Duane Fotheringham, President of Mission Technologies’ Unmanned Systems business, HII
Interview: Duane Fotheringham, President of Mission Technologies’ Unmanned Systems business, HII
HII recently debuted the REMUS 620 Unmanned Underwater Vehicle (UUV). MTR caught up with Duane Fotheringham for furthers insights on the soft and hardware behind the new development.
By Greg Trauthwein
Last month HII’s Mission Technologies division introduced a new medium-class unmanned underwater vehicle (UUV) dubbed REMUS 620 building on the legacy and the design philosophy of the REMUS 300, which was recently selected by the U.S. Navy as the program of record for the Lionfish Small UUV. Significant is the REMUS 620 has a battery life of up to 110 hours and a range of 275 nautical miles.
“The design approach for the energy system to be modular and dedicated to a single hull section was a key factor in enabling this improvement,” said Duane Fotheringham, president of Mission Technologies’ Unmanned Systems business group. “This allows additional energy sections to be added to the vehicle dependent upon mission needs and will facilitate alternative energy systems in the future.”
“Retaining a forward strategic advantage requires the ability to deliver a multitude of effects from under the sea,” said Fotheringham. “The REMUS 620 is the first medium UUV designed to accurately deliver this range of advanced above-and-below water effects at long range.”
According to Fotheringham, performance improvements were realized through a combination of factors, including: optimized mechanical packaging and structural designs which reduce piece part counts; optimized electrical architecture that reduces wiring; core electronics technology that facilitates dedicated energy modules, allowing us to engineer the maximum energy capacity/unit length ratio; incorporating the latest lithium-ion cell technology; and increasing main propulsion system efficiency.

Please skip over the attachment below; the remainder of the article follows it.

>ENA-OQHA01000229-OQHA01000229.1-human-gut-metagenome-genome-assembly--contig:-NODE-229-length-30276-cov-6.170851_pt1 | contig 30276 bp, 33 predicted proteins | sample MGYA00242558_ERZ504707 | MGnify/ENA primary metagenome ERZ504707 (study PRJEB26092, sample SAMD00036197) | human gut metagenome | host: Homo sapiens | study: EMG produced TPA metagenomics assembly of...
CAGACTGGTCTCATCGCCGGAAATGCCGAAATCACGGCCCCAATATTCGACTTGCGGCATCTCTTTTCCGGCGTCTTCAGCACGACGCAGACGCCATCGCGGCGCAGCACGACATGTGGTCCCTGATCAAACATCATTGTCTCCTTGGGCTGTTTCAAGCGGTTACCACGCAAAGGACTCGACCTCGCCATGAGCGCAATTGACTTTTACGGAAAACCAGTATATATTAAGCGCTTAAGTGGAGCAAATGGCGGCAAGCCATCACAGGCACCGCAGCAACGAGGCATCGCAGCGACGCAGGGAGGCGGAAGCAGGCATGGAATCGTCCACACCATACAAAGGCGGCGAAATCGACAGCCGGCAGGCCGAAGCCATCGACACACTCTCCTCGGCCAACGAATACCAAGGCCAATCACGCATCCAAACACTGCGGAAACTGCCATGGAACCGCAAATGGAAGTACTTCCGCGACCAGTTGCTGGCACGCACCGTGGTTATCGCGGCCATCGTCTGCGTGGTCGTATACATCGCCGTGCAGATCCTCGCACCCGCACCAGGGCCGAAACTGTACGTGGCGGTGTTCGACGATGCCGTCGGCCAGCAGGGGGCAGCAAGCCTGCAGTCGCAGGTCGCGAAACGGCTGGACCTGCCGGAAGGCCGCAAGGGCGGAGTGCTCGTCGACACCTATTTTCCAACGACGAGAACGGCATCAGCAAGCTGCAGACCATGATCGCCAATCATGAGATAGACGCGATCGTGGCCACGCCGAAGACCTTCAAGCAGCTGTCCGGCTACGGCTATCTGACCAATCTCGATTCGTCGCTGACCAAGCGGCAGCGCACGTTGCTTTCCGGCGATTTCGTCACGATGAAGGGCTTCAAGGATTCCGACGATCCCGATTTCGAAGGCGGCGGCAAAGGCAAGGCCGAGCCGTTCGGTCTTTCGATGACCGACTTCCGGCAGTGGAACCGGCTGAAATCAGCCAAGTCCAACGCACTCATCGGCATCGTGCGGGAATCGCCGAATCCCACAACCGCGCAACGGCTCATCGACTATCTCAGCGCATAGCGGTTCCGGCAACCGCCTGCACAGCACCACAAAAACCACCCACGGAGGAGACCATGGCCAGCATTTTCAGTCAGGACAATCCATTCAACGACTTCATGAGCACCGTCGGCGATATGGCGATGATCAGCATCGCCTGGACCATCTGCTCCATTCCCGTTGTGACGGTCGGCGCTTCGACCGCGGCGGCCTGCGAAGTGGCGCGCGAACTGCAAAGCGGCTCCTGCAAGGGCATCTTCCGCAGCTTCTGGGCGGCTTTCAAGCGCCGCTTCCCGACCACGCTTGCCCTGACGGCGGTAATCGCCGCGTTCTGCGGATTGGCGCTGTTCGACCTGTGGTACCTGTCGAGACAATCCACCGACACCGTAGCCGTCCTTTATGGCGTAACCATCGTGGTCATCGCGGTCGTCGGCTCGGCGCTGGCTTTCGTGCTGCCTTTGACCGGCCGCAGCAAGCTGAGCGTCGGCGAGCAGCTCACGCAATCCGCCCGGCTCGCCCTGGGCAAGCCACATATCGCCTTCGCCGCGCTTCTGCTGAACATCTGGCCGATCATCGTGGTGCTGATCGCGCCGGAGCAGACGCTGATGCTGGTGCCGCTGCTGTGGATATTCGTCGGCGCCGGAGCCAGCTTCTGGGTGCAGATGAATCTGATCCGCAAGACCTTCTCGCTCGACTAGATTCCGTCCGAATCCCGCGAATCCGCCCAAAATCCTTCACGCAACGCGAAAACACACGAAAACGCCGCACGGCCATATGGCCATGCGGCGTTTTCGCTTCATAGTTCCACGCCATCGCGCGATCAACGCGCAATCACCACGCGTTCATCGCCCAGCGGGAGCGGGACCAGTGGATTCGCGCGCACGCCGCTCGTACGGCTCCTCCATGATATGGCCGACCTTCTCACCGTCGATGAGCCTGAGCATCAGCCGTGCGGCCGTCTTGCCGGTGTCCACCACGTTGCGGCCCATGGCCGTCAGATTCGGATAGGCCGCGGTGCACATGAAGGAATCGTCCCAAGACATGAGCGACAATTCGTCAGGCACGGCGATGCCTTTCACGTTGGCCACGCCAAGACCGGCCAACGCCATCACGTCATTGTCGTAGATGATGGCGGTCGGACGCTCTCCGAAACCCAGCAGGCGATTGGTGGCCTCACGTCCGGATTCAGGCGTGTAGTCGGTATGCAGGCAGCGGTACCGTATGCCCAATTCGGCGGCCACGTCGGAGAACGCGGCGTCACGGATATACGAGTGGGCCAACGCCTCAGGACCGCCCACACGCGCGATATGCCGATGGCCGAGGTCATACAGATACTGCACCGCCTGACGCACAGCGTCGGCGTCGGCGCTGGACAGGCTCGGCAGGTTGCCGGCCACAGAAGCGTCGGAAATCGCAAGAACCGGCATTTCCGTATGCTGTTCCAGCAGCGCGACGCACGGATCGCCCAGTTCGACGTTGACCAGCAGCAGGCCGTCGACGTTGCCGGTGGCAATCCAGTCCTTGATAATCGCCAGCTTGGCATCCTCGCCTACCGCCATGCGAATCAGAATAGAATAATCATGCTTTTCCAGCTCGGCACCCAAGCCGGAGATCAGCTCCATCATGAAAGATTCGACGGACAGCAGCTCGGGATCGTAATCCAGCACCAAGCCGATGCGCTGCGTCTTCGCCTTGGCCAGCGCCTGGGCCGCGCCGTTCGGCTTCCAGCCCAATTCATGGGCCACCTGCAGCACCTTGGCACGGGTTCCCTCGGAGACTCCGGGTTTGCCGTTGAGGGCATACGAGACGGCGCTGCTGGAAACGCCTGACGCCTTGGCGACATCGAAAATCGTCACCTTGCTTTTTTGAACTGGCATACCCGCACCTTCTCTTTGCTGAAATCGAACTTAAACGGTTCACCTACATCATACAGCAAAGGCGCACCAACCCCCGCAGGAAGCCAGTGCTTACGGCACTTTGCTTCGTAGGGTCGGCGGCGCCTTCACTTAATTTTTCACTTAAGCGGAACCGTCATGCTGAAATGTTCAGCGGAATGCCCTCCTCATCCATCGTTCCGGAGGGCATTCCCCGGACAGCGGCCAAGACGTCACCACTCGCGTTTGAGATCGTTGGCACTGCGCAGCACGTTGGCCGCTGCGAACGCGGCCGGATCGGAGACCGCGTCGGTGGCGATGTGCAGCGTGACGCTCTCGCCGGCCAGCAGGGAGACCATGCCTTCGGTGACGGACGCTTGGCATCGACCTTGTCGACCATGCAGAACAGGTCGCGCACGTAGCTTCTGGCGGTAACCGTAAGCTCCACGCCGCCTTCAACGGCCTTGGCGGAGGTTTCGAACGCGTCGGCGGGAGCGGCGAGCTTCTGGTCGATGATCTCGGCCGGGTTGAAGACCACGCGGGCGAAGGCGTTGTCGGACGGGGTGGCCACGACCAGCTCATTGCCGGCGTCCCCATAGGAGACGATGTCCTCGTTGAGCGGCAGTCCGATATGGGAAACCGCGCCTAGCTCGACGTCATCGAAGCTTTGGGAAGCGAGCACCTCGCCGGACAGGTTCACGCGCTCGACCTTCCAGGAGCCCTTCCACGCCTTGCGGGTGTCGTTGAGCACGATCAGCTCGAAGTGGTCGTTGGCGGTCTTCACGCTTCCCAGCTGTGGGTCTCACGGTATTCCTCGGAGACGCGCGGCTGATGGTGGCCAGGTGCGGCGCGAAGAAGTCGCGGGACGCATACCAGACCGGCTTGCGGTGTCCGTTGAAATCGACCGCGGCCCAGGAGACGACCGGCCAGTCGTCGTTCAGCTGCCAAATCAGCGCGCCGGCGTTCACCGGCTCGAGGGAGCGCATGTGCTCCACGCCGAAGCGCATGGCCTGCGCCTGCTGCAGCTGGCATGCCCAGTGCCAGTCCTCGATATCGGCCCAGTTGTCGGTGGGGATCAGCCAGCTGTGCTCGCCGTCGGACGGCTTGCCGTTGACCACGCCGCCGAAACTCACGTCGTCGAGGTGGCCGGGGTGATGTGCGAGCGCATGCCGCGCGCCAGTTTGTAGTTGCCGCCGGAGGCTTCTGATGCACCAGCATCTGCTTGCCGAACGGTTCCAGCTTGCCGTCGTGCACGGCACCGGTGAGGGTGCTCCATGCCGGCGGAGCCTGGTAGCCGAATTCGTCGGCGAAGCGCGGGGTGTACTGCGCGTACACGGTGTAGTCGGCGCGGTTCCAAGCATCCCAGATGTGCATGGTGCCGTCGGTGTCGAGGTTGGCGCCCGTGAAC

Built to support current and next-generation naval and special operations forces operations, REMUS 620 features a modular, open architecture design to facilitate seamless payload integration and HII’s Odyssey suite of autonomy solutions for intelligent, robotic platforms.
REMUS 620 is the same size and weight of the first and only full-rate production medium UUVs: the MK 18 Mod 2, Littoral Battleship Sensing-Autonomous Undersea Vehicle (LBS-AUV) and LBS-Razorback systems operated by the U.S. Navy’s Mine Countermeasure Squadrons, U.S. Naval Oceanographic Office and Submarine Forces, respectively.
Multiple REMUS 620s operating collaboratively can be deployed from submarines, small manned or unmanned boats, amphibious ships, surface combatants and helicopters. REMUS 620 can also be used as a platform to launch and operate other unmanned vehicles or payloads from beneath the sea.
REMUS 620 is equipped with multiple batteries capable of 110 hours and a range of 275 nautical miles per mission. The energy modules are swappable, allowing for quick turnaround and incorporation of alternative energy sources as they become available.
The design approach for the energy system to be modular and dedicated to a single hull section was a key factor in enabling this improvement. This allows additional energy sections to be added to the vehicle dependent upon mission needs and will facilitate alternative energy systems in the future Duane Fotheringham,
president of Mission Technologies’
Unmanned Systems business group, HII
Clear Vision via SAS
REMUS 620 standard synthetic aperture sonar (SAS) payload can be replaced or enhanced for multi-mission capabilities, including intelligence, surveillance and reconnaissance, and cyber and electronic warfare operations. HII selected the Kraken Aquapix MINSAS-60 and MINSAS-120 as the standard imagery sonar options due to the Kraken’s combination of performance and versatility to suit a wide range of customer needs at a commercially competitive price, Fotheringham said. “This sensor provides high resolution interferometric Synthetic Aperture Sonar (SAS) and Bathymetry imagery along with optional real time data processing and Ultra High Definition (UHD) resolution.”
While special ops force operations are a key target, Fotheringham said commercial customers make up a key part of its customer base. “These customers are typically interested in environmental data collection, and/or acoustic and optical imagery, which the REMUS 620 supports,” said Fotheringham. “In addition to those applications, one of the key goals of the REMUS 620 is to allow any customer to explore new applications where a medium class UUV can be used to address evolving mission needs.”